No problem. I didn’t say it out loud and I should have so my point was clear. Months back on here I wrote the SEC is a failed agency, and in light of these numbers it’s difficult for me to believe it’s only the budget. Its budget nearly tripled from 2000 to 2008 (as above), and that was the period of the tech bubble collapse, the inflation of the credit bubble and its collapse, Madoff, etc. etc. Reg capture, over-lawyered, or simply poorly managed and complacent might be better explanations. As the simplest example, budget doesn’t explain why one senior SEC official, when told Madoff might be a Ponzi scheme, launched an examination of Madoff but didn’t actually *look* for a Ponzi scheme. Unfortunately, those are much more difficult problems to solve than a budget problem.

  18. wally says:

    “everyone in Congress and the White House obviously unaware of why people are upset”

    call me ahab,
    I’m afraid that you are correct. They all run in with their agendas, and if there are no jobs 2 years from now we will have another massive turnover of Congress. There is simply too much separation now beween them and the people.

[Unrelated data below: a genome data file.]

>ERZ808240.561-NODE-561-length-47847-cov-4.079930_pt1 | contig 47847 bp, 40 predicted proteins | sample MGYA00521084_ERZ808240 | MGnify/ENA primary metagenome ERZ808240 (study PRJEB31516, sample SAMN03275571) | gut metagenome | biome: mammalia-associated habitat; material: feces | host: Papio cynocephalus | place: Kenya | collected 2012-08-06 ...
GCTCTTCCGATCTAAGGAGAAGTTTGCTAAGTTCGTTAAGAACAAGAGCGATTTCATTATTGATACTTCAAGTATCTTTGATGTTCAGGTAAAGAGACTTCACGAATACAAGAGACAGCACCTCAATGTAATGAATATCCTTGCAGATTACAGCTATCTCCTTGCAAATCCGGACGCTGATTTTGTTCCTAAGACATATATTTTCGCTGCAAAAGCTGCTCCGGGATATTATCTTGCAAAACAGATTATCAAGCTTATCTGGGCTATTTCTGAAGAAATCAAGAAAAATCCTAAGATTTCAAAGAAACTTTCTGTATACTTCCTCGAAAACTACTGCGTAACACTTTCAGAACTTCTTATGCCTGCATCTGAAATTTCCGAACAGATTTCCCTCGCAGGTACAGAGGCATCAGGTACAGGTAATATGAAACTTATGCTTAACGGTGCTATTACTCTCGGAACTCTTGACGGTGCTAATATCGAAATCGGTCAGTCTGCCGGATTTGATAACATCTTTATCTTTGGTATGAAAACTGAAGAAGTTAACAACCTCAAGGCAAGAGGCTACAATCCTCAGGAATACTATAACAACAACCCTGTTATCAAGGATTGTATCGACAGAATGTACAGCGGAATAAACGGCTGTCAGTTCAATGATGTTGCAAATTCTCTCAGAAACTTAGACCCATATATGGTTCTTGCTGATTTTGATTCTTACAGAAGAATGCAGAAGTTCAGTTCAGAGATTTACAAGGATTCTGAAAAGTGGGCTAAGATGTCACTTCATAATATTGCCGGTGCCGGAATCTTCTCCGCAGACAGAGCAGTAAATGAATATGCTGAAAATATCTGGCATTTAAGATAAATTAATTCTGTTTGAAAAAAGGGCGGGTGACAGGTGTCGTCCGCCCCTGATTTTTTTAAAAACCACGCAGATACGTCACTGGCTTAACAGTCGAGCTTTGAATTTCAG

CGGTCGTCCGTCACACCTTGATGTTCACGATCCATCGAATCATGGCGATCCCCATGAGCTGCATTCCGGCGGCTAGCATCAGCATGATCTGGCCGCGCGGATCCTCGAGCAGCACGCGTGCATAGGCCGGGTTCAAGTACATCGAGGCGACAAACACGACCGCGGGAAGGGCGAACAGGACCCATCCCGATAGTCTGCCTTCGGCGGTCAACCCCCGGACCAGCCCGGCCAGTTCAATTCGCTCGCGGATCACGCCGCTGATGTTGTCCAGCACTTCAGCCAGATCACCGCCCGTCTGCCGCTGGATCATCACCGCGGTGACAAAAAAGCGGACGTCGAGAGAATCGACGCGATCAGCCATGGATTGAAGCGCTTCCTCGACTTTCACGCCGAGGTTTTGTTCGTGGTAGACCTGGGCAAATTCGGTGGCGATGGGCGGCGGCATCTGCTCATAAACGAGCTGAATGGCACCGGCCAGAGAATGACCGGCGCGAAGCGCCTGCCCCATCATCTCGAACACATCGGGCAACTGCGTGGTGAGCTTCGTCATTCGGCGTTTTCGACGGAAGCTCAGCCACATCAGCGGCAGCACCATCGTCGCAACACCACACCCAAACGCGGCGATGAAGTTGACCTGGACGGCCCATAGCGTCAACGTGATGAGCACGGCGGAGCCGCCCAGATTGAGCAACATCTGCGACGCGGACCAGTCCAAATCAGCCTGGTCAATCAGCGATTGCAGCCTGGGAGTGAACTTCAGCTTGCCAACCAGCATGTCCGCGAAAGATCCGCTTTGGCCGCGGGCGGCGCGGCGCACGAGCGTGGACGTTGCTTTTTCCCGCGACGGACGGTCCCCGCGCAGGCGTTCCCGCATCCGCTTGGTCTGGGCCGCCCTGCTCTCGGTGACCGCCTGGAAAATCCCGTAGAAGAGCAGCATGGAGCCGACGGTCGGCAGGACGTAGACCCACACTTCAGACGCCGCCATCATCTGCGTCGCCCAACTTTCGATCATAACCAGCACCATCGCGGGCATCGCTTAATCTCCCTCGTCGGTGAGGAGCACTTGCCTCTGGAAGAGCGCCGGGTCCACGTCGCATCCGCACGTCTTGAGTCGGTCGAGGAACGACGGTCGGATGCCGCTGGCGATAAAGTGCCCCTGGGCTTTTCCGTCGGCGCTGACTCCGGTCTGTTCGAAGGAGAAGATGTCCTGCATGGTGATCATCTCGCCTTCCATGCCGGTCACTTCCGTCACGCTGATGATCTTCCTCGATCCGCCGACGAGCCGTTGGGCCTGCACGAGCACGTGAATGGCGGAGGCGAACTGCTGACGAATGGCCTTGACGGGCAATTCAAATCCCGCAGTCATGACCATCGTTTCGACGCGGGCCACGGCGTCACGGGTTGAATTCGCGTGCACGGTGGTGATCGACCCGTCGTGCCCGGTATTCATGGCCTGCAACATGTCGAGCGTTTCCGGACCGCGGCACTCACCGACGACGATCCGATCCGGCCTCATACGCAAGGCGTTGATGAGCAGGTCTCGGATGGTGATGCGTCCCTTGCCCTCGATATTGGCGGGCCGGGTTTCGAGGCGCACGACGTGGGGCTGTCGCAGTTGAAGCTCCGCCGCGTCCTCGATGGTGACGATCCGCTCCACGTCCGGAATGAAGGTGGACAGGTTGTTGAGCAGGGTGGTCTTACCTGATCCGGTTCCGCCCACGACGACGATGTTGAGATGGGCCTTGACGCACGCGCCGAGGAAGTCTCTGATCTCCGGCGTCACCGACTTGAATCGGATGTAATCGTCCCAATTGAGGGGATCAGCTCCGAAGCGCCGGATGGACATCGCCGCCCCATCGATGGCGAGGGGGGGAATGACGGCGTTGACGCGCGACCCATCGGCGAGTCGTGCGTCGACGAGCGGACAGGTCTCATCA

19. Rescission says:

    It wasn’t all the banks, just the Big Ones. Thus my point.
    Break them up, let them fail. Don’t prop them up. Regulations prop them up.

  20. Big E says:

    C’mon, everyone knows the increase in the SEC’s budget was just for faster computers, bigger monitors and better connectivity for an increased porn viewing experience…

  21. Julia Chestnut says:

    There was at least a two-pronged approach: people were put in the plum positions at the top of regulators whose mission was to make certain that nothing occurred. The budgets were also slashed, and/or a hiring freeze was instituted, which amounts to the exact same thing. You have money, but you can’t buy any people with it. There are some agencies of the federal government that operate almost entirely through contractors, because certain people in control thought that the private sector could do anything better than the public. . . .fraud and waste are rampant, and the contracts are written so badly that there are no performance requirements for the contractors.